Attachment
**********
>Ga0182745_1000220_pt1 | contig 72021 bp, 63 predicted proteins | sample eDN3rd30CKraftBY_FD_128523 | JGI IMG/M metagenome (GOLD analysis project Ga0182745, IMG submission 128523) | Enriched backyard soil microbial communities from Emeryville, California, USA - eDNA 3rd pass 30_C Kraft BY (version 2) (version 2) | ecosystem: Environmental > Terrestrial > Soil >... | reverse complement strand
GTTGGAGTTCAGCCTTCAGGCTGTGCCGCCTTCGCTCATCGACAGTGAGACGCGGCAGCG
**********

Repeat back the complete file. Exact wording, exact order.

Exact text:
>Ga0182745_1000220_pt1 | contig 72021 bp, 63 predicted proteins | sample eDN3rd30CKraftBY_FD_128523 | JGI IMG/M metagenome (GOLD analysis project Ga0182745, IMG submission 128523) | Enriched backyard soil microbial communities from Emeryville, California, USA - eDNA 3rd pass 30_C Kraft BY (version 2) (version 2) | ecosystem: Environmental > Terrestrial > Soil >... | reverse complement strand
GTTGGAGTTCAGCCTTCAGGCTGTGCCGCCTTCGCTCATCGACAGTGAGACGCGGCAGCG